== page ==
Kate Flora: A pretty provocative statement, yes? So I guess I should explain. Yesterday was a cold, rainy, miserable day and I was wrestling with a manuscript that felt like an octopus with a thousand legs. Or arms. Or both. I couldn’t handle it, subdue it, make it behave in any way, and the process was making me grouchy. Then I decided I’d write this blog post, and stared at the blank screen and couldn’t come up with an idea. So I went to my friends on Facebook and asked for help.
Help they did, of course. I now have enough topics to carry me through to the New Year. And the first one was so absolutely timely that I decided to take it up: Tips for NaNoWriMo.
In case there is a soul somewhere on the planet who doesn’t know, NaNoWriMo stands for National Novel Writers Month. Every November, writers sign up to write a 50,000 word novel during the month. Signing up means you’ll probably be put into a group where you can go to meetings if you want that for support, and you will be able to log in to chart your word counts and your progress, and get encouraging e-mails throughout the month.
The internet is absolutely full of advice about how to prep for NaNoWriMo, how to do NaNoWriMo. So much advice, in short, that you could probably write a novel using the tips as prompts or just aggregate the advice into a short book. Or is that aggravate? Because with so much advice out there, it can be aggravating. Confusing. Overwhelming. And pretty often, those who are offering the advice are quite certain that they are right.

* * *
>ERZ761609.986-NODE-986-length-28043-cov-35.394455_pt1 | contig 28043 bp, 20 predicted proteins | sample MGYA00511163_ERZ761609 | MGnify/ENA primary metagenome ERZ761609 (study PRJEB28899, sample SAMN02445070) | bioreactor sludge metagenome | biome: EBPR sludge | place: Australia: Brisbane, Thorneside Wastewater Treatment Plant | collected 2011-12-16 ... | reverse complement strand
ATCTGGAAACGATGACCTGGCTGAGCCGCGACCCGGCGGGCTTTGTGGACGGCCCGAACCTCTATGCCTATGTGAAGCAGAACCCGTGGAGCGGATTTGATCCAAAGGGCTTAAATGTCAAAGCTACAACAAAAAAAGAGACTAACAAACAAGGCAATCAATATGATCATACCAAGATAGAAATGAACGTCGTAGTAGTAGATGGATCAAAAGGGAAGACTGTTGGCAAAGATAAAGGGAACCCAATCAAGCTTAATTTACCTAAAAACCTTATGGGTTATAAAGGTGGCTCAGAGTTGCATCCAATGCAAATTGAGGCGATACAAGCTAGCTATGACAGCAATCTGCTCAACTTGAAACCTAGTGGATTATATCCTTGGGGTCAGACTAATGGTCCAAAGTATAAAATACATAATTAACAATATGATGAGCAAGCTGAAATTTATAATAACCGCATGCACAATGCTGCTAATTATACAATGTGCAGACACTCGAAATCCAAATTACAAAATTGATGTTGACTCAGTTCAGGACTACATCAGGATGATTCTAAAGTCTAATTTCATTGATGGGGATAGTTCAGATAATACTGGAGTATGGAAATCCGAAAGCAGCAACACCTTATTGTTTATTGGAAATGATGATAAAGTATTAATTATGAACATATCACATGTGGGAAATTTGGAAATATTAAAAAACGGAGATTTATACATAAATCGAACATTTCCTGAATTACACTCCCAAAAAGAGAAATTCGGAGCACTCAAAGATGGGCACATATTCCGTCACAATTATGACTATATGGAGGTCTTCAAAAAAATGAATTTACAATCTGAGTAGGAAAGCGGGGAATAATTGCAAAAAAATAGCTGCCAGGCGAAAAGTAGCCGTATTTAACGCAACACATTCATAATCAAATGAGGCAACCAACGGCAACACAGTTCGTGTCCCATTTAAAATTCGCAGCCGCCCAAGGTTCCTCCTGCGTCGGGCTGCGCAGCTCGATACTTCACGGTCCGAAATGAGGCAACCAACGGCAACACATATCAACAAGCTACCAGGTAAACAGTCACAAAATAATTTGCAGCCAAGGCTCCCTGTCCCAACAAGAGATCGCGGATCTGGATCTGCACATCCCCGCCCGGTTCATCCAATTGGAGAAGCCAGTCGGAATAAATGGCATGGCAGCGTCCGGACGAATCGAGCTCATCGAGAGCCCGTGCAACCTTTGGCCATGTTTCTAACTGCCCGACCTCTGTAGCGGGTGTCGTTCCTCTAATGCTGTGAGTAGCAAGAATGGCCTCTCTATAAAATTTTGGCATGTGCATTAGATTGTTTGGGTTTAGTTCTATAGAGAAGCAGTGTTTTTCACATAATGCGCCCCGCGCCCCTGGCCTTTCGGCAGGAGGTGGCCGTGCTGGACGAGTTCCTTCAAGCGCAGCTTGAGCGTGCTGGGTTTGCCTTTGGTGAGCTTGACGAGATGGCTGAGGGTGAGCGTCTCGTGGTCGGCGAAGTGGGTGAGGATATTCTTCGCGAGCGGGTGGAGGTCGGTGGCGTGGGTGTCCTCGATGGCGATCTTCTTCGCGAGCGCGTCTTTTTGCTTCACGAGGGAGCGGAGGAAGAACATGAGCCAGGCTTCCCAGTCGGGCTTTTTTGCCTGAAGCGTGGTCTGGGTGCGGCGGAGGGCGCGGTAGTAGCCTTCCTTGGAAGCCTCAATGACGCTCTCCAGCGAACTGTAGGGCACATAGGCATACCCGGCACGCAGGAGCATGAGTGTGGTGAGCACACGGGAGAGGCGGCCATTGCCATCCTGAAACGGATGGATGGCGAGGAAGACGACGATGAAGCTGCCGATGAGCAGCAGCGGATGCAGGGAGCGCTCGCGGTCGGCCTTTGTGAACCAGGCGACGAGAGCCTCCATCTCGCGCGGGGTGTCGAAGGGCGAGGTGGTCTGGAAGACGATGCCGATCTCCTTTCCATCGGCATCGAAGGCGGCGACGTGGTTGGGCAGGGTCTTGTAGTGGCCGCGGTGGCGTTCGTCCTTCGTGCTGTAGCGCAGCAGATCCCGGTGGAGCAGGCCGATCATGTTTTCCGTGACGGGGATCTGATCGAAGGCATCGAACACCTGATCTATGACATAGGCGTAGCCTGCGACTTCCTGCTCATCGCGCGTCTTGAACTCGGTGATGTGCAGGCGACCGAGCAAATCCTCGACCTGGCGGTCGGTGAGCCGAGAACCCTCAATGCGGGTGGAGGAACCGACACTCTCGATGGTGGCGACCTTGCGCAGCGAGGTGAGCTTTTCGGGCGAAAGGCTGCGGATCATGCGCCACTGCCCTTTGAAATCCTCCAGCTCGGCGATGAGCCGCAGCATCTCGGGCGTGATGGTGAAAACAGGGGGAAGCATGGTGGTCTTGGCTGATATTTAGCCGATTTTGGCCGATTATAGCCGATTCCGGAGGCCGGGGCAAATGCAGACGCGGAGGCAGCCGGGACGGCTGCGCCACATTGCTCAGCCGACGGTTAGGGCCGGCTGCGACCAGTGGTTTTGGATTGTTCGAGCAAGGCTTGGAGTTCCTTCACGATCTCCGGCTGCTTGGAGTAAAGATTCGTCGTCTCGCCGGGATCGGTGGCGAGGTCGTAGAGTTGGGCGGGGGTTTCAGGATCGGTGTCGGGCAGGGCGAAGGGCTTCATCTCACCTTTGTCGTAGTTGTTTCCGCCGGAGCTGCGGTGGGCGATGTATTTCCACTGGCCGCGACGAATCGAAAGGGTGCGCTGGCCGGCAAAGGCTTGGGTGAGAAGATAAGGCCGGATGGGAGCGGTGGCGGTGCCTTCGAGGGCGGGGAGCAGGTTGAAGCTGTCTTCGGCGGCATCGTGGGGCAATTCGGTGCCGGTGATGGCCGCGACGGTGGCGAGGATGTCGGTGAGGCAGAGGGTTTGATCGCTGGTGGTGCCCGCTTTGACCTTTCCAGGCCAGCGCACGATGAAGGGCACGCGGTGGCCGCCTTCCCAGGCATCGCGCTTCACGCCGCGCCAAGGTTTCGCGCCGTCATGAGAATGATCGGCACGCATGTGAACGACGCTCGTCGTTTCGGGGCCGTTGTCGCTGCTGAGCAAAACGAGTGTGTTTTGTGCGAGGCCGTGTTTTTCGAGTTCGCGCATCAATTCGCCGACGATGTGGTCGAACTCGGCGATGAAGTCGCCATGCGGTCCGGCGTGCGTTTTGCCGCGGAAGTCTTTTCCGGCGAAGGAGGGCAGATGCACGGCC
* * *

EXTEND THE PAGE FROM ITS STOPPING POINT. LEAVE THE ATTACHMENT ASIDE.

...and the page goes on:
Should you outline in advance? Have the plot of the work all sketched out? Perhaps have it all storyboarded and taped to your office wall?
The possibilities are endless. And the bottom line, in my opinion, depends entirely on what kind of a writer you are. Or, if this is an early foray into the world of writing, what kind of person you otherwise are. Do you like to do a lot of prepping or do you like sail into an adventure and wing it and see what life brings?
On your behalf, I went out and waded through a bunch of those advicely blogs. And like a retriever, I have brought back the wisdom that speaks to me. You can snap up my thoughts and make them your own, or go atrolling for yourself.
So here, in no particular order, are the bits of advice that I think are most useful if you are going to have fun with NaNoWriMo.
Embrace a new mindset.
Just start and keep going.
Silence your editor, that picky little voice that tells you you’re doing it wrong. If necessary, draw a picture of your editor and stick pins in it. Be silly if you need to be. This is your adventure. Own it.
Write “TK” for missing facts. Don’t stop to look things up. Don’t obsess over what you can’t remember. You can fix all that later.
Embrace Anne Lamott’s advice: it’s okay to write a shitty first draft. You can edit a draft and make it better. You can’t edit a blank page.
Embrace the word discipline.
For once, elevate quantity above quality. Don’t edit. Just keep going. Do keep track of your word count. It’s part of the game.
Keep telling yourself: The Perfect is the Enemy of the Good
Remember that you’re not trying to win, you’re trying to be
Don’t let the risk of obsession scare you off
You have permission to suck. Who cares. You may make amazing discoveries in the process.
Unplug. No phone calls. No checking e-mail. No selfies.